As the marijuana debate pushes on, those in favor of the drug's medicinal properties might see a certain governor’s acceptance of a marijuana bill as a step forward in the fight to legalize the drug.

New Jersey Governor Chris Christie announced on Friday that he would agree to allow a medical marijuana bill to pass, but only on certain conditions. The bill would allow minors to consume edible forms of marijuana, and it would also remove the limit on the amount of marijuana strains that could be cultivated by state dispensaries.

Christie said he would only sign the bill if it allowed strictly children, not all patients, to consume edible marijuana.

He also wants to remove a part of the bill that would allow children to qualify for medical marijuana based only on a doctor’s approval; currently, the law states that children would also need to be approved by both a pediatrician and a psychiatrist.

"Today, I am making common sense recommendations to this legislation to ensure sick children receive the treatment their parents prefer, while maintaining appropriate safeguards," Christie said in a statement. "I am calling on the Legislature to reconvene quickly and address these issues so that children in need can get the treatment they need."

Christie made the announcement after Brian Wilson, the father of a 2-year-old, pleaded with the governor to sign the bill, stating that it would help his daughter Vivian overcome her daily epileptic seizures by giving her access to a certain version of marijuana.

Earlier this month, news of a girl named Charlotte who suffered from grand mal seizures came into focus. Charlotte had an obscure disorder called Dravet Syndrome that caused her to have up to 300 grand mal seizures a week, and was gradually losing physical and cognitive development skills as she grew older.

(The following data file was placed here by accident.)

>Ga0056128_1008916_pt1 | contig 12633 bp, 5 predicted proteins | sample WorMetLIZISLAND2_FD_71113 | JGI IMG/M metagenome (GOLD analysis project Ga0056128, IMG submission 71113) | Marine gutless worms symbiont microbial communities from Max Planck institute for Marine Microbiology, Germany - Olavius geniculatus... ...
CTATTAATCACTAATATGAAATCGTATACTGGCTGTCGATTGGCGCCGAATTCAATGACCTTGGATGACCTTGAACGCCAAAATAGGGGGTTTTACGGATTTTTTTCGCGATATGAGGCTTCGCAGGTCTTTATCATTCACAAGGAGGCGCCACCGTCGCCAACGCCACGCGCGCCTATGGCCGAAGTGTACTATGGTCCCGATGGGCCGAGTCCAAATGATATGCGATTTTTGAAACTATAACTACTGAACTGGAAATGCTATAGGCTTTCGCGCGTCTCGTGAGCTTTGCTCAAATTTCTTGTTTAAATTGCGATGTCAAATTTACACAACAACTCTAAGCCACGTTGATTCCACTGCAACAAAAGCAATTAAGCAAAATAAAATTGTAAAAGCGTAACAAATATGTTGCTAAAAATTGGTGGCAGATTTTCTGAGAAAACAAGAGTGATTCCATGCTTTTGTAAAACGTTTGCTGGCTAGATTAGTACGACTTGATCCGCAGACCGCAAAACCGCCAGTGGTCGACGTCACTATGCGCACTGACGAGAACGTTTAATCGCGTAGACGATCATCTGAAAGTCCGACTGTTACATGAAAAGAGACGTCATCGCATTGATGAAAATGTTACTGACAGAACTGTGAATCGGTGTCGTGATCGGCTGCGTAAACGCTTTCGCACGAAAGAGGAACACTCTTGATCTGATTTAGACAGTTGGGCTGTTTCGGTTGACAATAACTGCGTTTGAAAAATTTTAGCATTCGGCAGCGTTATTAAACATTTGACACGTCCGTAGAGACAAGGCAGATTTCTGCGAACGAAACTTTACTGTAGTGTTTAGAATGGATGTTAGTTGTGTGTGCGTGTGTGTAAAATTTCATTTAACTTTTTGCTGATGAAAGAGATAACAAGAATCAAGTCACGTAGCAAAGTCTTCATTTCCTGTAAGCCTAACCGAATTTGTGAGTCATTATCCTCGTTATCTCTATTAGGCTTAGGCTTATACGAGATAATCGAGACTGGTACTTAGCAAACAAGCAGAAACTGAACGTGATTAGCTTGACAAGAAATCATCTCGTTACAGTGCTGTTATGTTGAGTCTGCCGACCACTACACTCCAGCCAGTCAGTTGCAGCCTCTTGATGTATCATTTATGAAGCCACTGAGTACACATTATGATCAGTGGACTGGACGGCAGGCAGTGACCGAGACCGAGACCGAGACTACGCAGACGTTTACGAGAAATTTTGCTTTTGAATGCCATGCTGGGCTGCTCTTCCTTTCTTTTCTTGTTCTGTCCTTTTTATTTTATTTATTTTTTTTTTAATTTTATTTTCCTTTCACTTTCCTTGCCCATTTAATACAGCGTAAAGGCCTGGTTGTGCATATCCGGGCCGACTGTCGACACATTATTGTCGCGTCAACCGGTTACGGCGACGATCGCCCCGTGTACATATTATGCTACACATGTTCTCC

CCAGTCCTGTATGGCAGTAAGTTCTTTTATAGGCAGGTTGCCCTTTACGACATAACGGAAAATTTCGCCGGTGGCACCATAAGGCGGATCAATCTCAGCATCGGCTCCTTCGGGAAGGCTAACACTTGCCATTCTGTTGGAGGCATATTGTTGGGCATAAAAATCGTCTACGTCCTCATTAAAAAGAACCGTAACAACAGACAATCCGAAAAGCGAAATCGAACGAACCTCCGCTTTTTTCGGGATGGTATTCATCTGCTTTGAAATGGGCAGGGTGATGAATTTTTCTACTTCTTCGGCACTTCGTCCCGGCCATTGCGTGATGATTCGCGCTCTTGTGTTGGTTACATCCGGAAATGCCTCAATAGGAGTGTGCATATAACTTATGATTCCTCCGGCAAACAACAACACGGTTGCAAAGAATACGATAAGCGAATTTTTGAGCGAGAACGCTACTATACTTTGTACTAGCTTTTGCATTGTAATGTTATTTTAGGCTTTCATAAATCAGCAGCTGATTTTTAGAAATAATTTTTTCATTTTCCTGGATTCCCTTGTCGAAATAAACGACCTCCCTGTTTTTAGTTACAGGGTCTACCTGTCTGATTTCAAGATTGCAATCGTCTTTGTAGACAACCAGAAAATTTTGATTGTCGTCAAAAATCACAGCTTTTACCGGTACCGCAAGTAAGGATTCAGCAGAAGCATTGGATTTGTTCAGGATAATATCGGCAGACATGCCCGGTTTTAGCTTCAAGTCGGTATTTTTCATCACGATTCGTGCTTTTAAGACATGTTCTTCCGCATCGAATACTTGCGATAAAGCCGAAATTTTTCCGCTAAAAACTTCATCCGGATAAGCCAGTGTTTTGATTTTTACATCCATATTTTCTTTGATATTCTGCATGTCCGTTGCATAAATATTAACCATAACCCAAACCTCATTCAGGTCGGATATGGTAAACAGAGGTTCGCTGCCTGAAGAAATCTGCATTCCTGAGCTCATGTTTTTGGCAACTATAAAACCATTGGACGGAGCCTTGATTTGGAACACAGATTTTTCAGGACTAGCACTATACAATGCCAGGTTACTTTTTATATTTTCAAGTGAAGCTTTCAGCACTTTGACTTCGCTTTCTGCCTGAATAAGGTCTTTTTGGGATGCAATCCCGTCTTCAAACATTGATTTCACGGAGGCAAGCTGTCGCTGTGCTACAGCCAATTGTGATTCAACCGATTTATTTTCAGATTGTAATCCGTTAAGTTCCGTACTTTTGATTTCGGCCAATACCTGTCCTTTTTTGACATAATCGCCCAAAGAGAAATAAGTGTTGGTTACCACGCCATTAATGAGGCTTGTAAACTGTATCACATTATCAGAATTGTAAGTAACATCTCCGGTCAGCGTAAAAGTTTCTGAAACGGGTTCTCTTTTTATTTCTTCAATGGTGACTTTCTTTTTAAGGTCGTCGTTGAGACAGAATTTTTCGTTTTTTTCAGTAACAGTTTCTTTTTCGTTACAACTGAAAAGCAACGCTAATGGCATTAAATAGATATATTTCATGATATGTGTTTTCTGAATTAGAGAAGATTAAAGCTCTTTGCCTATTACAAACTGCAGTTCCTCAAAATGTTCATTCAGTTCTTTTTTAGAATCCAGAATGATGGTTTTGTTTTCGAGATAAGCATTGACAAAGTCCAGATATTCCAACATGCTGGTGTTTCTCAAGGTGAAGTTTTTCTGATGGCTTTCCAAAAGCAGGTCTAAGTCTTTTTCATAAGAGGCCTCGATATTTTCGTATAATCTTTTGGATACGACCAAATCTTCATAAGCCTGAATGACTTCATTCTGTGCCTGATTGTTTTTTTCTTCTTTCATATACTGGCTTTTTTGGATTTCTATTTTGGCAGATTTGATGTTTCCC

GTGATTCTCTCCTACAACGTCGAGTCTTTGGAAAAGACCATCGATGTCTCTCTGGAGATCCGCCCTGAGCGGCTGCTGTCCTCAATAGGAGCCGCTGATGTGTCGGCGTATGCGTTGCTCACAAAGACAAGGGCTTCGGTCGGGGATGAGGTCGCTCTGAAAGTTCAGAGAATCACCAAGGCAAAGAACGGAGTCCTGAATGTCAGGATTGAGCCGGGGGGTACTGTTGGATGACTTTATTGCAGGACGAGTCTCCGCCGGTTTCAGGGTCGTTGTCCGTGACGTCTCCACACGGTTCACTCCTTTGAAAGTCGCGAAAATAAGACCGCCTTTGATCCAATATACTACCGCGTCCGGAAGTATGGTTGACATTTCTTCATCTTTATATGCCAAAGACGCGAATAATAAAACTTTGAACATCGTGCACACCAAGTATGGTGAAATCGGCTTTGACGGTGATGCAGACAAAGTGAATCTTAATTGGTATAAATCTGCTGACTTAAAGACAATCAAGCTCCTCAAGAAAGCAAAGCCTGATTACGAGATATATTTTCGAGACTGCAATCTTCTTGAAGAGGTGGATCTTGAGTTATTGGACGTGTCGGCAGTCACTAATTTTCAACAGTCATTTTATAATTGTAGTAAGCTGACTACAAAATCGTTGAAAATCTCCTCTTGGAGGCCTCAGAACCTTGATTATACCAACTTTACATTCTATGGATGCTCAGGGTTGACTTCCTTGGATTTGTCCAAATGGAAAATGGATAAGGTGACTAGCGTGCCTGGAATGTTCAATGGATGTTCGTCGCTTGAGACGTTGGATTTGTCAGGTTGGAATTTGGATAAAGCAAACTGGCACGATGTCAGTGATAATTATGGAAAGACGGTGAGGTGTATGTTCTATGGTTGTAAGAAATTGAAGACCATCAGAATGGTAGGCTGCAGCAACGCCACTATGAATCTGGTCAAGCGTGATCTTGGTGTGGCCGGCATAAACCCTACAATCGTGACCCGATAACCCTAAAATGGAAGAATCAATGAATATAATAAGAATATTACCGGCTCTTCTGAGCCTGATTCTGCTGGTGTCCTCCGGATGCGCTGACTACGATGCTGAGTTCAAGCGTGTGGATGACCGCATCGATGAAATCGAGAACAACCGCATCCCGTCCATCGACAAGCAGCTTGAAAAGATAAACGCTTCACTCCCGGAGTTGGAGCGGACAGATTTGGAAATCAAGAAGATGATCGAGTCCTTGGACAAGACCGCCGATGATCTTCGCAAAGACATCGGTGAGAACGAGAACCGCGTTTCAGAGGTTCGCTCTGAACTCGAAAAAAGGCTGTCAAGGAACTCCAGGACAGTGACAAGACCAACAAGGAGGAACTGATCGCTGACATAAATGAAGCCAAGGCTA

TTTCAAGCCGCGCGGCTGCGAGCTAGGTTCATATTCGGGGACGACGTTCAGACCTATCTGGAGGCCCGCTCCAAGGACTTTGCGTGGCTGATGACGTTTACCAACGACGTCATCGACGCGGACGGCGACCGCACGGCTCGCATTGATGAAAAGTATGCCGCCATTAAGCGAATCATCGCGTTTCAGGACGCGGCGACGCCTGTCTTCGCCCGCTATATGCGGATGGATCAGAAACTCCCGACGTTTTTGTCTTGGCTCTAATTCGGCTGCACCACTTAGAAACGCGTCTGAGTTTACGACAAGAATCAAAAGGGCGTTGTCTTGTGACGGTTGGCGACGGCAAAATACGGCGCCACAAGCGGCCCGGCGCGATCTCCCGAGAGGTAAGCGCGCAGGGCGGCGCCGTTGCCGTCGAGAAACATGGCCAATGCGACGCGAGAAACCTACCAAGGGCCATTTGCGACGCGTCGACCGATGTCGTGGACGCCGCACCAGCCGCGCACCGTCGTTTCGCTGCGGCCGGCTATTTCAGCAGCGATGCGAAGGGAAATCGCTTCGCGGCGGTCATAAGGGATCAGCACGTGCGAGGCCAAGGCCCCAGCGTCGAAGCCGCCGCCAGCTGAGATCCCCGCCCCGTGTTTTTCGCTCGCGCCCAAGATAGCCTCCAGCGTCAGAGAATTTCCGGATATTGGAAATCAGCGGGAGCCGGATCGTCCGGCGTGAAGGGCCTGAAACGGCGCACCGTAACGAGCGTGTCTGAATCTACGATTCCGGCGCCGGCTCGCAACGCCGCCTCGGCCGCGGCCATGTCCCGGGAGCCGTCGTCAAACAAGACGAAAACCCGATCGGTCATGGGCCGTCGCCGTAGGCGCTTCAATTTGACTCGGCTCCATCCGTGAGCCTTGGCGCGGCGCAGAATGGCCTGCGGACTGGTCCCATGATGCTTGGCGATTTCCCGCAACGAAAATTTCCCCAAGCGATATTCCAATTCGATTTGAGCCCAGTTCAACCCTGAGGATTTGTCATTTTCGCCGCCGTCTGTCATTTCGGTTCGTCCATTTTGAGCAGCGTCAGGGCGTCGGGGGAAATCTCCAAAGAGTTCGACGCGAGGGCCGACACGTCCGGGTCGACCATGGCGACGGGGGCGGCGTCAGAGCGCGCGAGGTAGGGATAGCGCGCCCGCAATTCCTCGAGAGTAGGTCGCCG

Normal epilepsy drugs were proving ineffective for Charlotte. However, her family found out about a strain of marijuana that was high in cannabidiol (CBD) and low in tetrahydrocannabinol (THC), which reduced her seizures to a few per month.

"(Charlotte's) been close to death so many times, she's had so much brain damage from seizure activity and likely the pharmaceutical medication," Dr. Margaret Geddem, the physician who treated Charlotte, told CNN. "When you put the potential risks of the cannabis in context like that, it's a very easy decision."

"As I have repeatedly noted, I believe that parents, and not government regulators, are best suited to decide how to care for their children," Christie continued on Friday.

However, in conversation with Vivian’s father Brian Wilson, Christie mentioned that passing a marijuana bill was complicated for a Republican governor, according to CNN. “I know you think it’s simple and it’s not,” Christie told Wilson.

More information about marijuana's medicinal purposes can be found in Dr. Sanjay Gupta's new documentary, “Weed,” which can be viewed here.